Talking to Myself

Belittling.  Criticizing.  Name calling.

Things I would never allow my kids to say to each other.

Why is it okay for me to talk to myself like that?

When it comes to self-talk, unfortunately I don’t always practice what I preach.  I come down on myself, focusing on my failures and scolding myself for my shortcomings.  None of this makes me want to rise up and be a better person.  In fact, it has quite the opposite effect.

Lately I’ve been challenged to pay more attention to the messages I send to myself.  I’m trying to listen more carefully to the way the LORD speaks to me.

What if I patterned my internal speech after His?

Perhaps I’d talk to myself more like this…

1)  Kindly

“Therefore, behold, I will allure her, bring her into the wilderness and speak kindly to her.”  (Hosea 2:14, NAS)

When God speaks, He is always and unbelievably kind.  We should be as kind to ourselves as He is, and as we usually desire to be to others.  For “I myself am in need of the alms of my own kindness.”  (Carl Jung)

“If you can’t think of something nice to say…think of something!”

Our former pastor, Rick Mann, coined this phrase to encourage his three boys to practice a discipline of kindness.  If I applied this to my self-talk, I could start by refraining from berating myself.  Then I might take it a step further.  For example, instead of dwelling on the fact that I’ve gained a few pounds, perhaps I could applaud my sedentary self for actually starting and keeping up with an exercise program the past few months!  (Yay me!)

2)  Gently

“Take my yoke upon you and learn from me, for I am gentle and humble in heart, and you will find rest for your souls.”  (Matthew 11:29, NIV)

Of all the attributes Jesus could have used to describe Himself, He chose gentleness and humility.  He is so gentle with us in our weakness and woundedness.  He is never harsh.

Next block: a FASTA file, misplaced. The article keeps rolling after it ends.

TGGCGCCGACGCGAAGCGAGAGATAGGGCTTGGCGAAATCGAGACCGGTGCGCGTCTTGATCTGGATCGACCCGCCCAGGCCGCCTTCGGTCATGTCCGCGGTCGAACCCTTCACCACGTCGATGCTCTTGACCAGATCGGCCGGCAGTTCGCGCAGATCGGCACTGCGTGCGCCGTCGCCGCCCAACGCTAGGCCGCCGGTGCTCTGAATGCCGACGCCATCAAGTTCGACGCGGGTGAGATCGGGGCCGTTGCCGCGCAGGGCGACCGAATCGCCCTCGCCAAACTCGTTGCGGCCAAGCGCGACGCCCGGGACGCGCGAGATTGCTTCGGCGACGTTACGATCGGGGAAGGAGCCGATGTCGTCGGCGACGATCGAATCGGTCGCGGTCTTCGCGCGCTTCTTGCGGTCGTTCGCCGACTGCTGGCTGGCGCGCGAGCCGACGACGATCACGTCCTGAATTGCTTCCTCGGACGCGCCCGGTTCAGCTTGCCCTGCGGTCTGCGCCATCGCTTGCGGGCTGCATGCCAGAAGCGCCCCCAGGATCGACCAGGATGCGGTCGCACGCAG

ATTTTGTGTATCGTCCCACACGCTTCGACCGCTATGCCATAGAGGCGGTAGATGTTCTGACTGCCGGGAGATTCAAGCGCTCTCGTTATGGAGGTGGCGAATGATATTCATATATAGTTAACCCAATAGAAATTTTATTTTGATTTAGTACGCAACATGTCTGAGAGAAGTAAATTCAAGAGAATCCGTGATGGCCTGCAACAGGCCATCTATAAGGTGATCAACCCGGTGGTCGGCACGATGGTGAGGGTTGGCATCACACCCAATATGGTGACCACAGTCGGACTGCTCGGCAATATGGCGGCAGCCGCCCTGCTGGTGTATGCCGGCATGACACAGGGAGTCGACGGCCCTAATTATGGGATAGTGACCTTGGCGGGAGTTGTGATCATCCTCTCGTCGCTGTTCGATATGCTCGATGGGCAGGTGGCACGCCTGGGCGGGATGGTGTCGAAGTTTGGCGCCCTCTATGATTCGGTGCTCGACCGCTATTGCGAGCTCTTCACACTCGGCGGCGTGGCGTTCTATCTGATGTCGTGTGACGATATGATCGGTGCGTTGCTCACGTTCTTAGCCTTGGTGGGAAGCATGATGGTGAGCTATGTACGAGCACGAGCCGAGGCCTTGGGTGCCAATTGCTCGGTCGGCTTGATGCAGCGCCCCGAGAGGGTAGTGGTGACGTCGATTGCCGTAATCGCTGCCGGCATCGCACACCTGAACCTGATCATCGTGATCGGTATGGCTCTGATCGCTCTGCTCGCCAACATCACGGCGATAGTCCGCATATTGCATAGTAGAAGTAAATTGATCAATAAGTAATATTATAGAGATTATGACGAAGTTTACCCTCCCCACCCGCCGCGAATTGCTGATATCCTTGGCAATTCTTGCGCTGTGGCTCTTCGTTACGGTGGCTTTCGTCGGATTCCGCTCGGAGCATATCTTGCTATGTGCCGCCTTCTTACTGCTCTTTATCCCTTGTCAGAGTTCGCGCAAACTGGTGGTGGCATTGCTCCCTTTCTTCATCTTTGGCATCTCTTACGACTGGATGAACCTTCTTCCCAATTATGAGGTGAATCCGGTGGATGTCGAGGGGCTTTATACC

“We learn to be gentle with ourselves by experiencing the intimate, heartfelt compassion of Jesus.” (Brennan Manning)

Rather than beating myself up when I fail, why don’t I try instead to be careful, tactful, and gentle with my heart?  It really is a much more Christ-like response.

3)  Truthfully

“I tell you the truth…”  Over and over again in the Gospels, Jesus uses this expression.  We can always count on Him to tell us the truth about ourselves.  As Adrian Rogers once said,

“The truest thing about me is what God says about me.”

But He doesn’t just tell us the truth.  I find it intriguing that whenever ‘truth’ is mentioned in the Bible, it is often paired with something else, like kindness (Proverbs 3:3), grace (John 1:14) or love (Ephesians 4:15).  The Lord is both truth-telling and grace-giving.

Following His example means I can be honest with myself.  I can own my sin and acknowledge my mistakes.  But I can do it in an atmosphere of acceptance, in a safe place called grace.

4)  Lovingly

“God told them, ‘I’ve never quit loving you and never will.  Expect love, love, and more love!’ “  (Jeremiah 31:3, The Message)

Just the other day I was assuring my twelve-year-old daughter that she can trust us and our decisions as her parents.  Because, the bottom line is–and always will be–that we LOVE her.  I too am a daughter who needs to be reminded that she is unconditionally and deeply loved by her heavenly Father.

“Define yourself radically as one beloved by God.  God’s love for you and his choice of you constitute your worth.  Accept that, and let it become the most important thing in your life.”  (John Eagan)

He chose me, loves me, and values me!  This changes everything, including how I treat and talk to myself.

I am a daughter of the King!  Remembering who I am should affect my self-talk.  (I can just hear Him saying, “Don’t talk to my daughter that way!”)  He is kind, gentle, truthful and loving towards me.  Shouldn’t I respond to myself in the same way?

I am “one beloved by God.”  And so are you!

Let’s address ourselves accordingly.



Take a few moments if you can and let the words of the Kari Jobe song, “My Beloved,” speak to your heart!


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